While disclosure of public documents is required under Federal Law, the WESPAC situation is made worse by WESPAC’s refusal to use uniform information procedures.  “There is a shocking insensitivity of WESPAC and its executive director, Kitty Simonds, to the required open and transparent decisionmaking,” said lead counsel Peter Van Tuyn, Esq.  “As President Obama states, a ‘democracy requires accountability, and accountability requires transparency.’”  This lawsuit is intended to force the doors open on this rogue council and ensure that accountability.

The original FOIA requests were generated as part of the plaintiffs’ ongoing oversight of Western Pacific federal and state water ocean resource conservation issues involving the restoration and protection of the Western Pacific Ocean environment and the people who reside in the region. NOAA and the Department of Commerce are defendants because they have refused to exercise their oversight responsibilities with respect to WESPAC to help plaintiffs get the documents.  “NOAA’s support of citizen groups seeking access to public records from WESPAC is crucial if we are to end overfishing and ensure science-based management.” said Marjorie Ziegler, Executive Director of Conservation Council for Hawai`i. “WESPAC is controlled by commercial fishing interests, and therefore strict NOAA oversight is critical.  Ending overfishing and allowing the fish stocks to recover will benefit all of Hawai’i’s fishers, fishing communities, our endangered monk seal, threatened seabirds and our beloved honu [green sea turtles].”

The Western Pacific Regional Fishery Management Council (WESPAC) is one of eight regional councils established under the U.S. Magnuson-Stevens Fishery Management and Recovery Act to manage the nation’s offshore marine resources.

Link to White House Statement
http://belammc.com/wespac/Obama_FOIA1.pdf

Link to Complaint
http://belammc.com/wespac/090115FiledLawsuit.pdf

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We opened up the Star-Bulletin on Sunday, and there in the Gathering Place section was long-time NWHI advocate Uncle Buzzy, calling for a renewed public commitment to a true pu`uhonua — a ‘forever sanctuary’ — in the Northwestern Hawaiian Islands.  Ho‘omaika‘i ia  Uncle Buzzy!

Uncle Louis “Buzzy” Agard, is a founding Board Member of KAHEA and a revered kupuna (elder) who lived and fished in the Northwestern Hawaiian Islands (NWHI) for many years. In 2001, he was honored by President Clinton at the establishment of the NWHI Coral Reef Ecosystem Reserve. Today, Uncle Buzzy still serves on the citizen advisory council (RAC) for the Reserve and remains a staunch advocate for the strongest possible protections in the NWHI.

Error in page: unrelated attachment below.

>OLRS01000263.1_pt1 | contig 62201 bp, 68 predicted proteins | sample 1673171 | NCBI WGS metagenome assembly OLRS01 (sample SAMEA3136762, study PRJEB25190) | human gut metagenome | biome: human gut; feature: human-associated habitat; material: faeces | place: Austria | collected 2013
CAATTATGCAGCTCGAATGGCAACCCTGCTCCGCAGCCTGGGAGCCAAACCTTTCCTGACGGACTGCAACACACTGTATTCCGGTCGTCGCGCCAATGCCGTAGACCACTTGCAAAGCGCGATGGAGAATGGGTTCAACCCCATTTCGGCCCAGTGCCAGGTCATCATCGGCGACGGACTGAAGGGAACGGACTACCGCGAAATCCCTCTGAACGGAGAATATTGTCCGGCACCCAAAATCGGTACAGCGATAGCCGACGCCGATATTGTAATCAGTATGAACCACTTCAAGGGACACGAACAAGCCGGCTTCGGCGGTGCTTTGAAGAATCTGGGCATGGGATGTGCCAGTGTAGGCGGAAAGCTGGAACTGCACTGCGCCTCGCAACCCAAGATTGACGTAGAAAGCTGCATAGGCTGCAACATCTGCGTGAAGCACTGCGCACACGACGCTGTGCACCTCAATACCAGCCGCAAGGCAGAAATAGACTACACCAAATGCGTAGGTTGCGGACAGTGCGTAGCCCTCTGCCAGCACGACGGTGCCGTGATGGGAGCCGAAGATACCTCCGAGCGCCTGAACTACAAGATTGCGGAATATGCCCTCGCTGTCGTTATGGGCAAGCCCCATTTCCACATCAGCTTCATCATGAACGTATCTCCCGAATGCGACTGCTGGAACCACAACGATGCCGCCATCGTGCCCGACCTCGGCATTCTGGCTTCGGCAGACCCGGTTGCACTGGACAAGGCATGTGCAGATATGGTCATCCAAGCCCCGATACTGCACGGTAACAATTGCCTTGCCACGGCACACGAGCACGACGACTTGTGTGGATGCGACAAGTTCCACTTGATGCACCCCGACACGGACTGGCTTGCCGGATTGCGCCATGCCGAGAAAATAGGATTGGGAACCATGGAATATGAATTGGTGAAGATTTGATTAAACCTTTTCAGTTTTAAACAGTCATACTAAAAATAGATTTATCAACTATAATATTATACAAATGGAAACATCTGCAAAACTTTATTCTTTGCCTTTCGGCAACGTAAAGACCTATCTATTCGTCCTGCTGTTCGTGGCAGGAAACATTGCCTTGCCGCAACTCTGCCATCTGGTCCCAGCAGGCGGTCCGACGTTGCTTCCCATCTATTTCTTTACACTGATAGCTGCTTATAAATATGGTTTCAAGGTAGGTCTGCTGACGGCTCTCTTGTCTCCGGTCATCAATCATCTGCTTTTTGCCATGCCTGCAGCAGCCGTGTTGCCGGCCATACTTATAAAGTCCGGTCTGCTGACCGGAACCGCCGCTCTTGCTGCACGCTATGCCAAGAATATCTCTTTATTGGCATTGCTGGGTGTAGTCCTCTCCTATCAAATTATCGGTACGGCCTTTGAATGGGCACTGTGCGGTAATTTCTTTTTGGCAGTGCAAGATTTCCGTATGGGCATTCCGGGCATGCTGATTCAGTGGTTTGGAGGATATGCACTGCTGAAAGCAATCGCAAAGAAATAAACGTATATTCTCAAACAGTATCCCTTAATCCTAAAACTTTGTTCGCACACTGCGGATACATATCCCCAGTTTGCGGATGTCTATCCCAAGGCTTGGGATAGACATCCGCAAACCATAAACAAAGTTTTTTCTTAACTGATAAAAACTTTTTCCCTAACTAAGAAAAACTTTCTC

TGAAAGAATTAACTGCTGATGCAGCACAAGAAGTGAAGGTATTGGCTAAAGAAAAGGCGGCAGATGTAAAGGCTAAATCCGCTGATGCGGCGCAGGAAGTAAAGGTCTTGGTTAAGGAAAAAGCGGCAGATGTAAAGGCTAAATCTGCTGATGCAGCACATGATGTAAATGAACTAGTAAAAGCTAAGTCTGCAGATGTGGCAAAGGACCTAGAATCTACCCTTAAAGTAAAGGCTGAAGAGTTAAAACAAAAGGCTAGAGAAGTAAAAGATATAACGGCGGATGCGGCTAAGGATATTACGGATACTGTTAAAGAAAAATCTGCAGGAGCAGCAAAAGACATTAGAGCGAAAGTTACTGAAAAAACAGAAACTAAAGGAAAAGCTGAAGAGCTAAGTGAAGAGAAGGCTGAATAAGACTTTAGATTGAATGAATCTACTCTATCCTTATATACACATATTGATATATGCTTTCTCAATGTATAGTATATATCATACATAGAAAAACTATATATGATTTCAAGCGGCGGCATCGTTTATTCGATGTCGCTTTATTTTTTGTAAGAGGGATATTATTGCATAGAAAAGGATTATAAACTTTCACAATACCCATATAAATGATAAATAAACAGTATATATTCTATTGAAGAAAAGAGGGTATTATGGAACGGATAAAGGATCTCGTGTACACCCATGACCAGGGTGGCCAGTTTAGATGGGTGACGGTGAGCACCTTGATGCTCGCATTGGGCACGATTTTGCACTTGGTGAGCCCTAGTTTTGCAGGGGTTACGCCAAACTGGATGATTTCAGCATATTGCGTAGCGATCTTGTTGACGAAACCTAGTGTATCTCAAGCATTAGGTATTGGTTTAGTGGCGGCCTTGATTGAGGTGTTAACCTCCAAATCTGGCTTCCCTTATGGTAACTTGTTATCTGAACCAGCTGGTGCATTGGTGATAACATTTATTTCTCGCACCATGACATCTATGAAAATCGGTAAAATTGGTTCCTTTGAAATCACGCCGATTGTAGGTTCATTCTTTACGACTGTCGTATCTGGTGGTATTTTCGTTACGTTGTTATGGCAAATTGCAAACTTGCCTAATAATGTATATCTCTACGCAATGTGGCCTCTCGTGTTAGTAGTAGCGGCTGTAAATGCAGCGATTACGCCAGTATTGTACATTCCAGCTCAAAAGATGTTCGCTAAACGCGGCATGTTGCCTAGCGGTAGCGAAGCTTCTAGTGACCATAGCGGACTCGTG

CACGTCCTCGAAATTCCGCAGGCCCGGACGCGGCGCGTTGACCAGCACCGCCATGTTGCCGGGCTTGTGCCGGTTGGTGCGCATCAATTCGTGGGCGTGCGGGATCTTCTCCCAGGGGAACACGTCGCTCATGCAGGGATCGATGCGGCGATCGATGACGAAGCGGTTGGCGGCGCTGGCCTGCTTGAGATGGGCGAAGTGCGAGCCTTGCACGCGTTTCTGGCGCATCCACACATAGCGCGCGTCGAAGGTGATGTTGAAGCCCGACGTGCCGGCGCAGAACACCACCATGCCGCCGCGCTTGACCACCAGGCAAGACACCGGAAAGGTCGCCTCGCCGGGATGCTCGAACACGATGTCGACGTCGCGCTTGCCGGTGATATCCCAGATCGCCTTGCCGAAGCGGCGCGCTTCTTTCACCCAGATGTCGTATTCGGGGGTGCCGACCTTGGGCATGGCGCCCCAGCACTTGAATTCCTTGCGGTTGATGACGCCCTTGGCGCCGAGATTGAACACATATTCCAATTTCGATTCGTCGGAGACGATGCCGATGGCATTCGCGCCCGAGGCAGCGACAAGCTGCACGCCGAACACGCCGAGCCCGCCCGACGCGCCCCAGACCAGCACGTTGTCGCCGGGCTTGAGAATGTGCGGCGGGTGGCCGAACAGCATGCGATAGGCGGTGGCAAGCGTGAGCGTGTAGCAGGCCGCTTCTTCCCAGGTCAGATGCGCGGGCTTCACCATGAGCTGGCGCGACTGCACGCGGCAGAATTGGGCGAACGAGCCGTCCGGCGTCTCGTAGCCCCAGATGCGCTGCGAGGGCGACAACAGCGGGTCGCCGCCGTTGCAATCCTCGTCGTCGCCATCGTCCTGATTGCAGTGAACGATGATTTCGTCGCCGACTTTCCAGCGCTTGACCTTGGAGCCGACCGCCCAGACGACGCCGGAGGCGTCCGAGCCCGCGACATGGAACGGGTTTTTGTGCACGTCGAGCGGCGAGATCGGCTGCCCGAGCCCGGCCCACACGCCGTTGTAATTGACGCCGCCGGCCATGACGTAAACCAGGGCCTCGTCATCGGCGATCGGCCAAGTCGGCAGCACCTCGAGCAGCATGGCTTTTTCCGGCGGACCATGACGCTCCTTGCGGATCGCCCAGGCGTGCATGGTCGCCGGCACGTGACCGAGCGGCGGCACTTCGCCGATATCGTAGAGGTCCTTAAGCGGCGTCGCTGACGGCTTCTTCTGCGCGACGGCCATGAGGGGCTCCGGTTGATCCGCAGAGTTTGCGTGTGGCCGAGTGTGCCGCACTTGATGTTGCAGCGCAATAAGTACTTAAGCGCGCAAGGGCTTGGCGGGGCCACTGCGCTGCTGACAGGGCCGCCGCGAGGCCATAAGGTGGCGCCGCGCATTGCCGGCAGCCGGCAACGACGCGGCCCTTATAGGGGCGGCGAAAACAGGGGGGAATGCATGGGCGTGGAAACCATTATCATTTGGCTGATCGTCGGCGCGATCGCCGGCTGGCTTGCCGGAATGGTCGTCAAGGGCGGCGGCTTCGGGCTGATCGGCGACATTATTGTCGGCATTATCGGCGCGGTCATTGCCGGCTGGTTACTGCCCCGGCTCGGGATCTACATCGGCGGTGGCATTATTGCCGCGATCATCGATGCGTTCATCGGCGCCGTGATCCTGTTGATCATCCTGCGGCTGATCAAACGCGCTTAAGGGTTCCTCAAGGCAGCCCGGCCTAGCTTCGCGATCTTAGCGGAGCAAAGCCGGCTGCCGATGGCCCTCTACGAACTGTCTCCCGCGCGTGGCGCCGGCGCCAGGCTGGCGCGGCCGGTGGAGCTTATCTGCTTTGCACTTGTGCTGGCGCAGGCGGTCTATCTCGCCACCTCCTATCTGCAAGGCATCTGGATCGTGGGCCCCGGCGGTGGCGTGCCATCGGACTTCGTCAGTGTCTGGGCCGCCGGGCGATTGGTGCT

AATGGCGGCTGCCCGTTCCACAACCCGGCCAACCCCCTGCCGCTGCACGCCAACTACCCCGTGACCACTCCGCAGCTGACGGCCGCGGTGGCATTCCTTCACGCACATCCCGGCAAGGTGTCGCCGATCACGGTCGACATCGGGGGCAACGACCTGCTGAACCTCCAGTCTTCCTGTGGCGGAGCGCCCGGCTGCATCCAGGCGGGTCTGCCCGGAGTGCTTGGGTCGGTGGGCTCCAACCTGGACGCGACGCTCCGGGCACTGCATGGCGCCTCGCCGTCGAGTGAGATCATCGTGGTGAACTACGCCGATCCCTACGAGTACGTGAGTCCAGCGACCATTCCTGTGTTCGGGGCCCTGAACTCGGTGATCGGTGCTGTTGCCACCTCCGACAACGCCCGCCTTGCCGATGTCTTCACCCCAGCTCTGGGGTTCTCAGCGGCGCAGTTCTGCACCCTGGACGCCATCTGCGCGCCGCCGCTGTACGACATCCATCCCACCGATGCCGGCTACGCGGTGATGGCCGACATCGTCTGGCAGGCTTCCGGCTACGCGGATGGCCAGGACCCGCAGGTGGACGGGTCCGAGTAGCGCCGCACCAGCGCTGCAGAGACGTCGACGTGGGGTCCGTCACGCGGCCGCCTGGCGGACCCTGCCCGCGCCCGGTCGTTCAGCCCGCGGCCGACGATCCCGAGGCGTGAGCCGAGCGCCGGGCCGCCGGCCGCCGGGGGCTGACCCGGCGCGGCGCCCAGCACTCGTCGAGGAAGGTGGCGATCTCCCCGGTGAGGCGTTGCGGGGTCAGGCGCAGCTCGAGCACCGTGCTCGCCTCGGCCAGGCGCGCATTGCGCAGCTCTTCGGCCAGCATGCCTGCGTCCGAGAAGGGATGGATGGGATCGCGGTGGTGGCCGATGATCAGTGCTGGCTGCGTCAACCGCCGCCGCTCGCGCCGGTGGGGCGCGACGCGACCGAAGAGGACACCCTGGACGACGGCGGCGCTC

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Excerpts from his editorial:

In 2005, the state of Hawaii finally embraced what native Hawaiians have known for generations: the Northwestern Hawaiian Islands are a delicate, sacred ecosystem that must be respected. The state took a visionary step forward establishing the first state marine refuge in the NWHI and requiring that human activity there “do no harm” to this fragile ecosystem. In 2006, the federal government followed suit, establishing the Papahanaumokuakea National Marine Monument. These protected areas rely on permits to control the human footprint up there.

But today more and more people are going to the NWHI for research, education, even sightseeing. Any time you set something off limits, people want to go there; this is the irony of our success in establishing protections for the Northwestern Hawaiian Islands. Already this year, permits have been granted to allow unlimited numbers of people to go to the NWHI to do any kind of dredging, discharging and taking, even recreational fishing. Researchers have violated their permits and we have seen little will for enforcement. This is wrong. We must change our attitude about this place entirely — there should be no human footprint there.

Millions of dollars have been set aside by the federal government, and with good intentions. But money is a magnet for people. They see the money and their first question is, “What can I propose to do up there?” A scientist will say to the Hawaiian fisher, “Take only what you need,” but in his research practice he doesn’t heed his own advice. This is not why the people of Hawaii and the world fought so hard to protect this place.

The Northwestern Hawaiian Islands is a place of great hope for the future of the resources in our oceans, and it is for this reason that we set it aside. Let us honor the commitment we made to protect this fragile place as a true pu`uhonua.

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You can see the full letter at: http://starbulletin.com/2008/03/02/editorial/commentary.html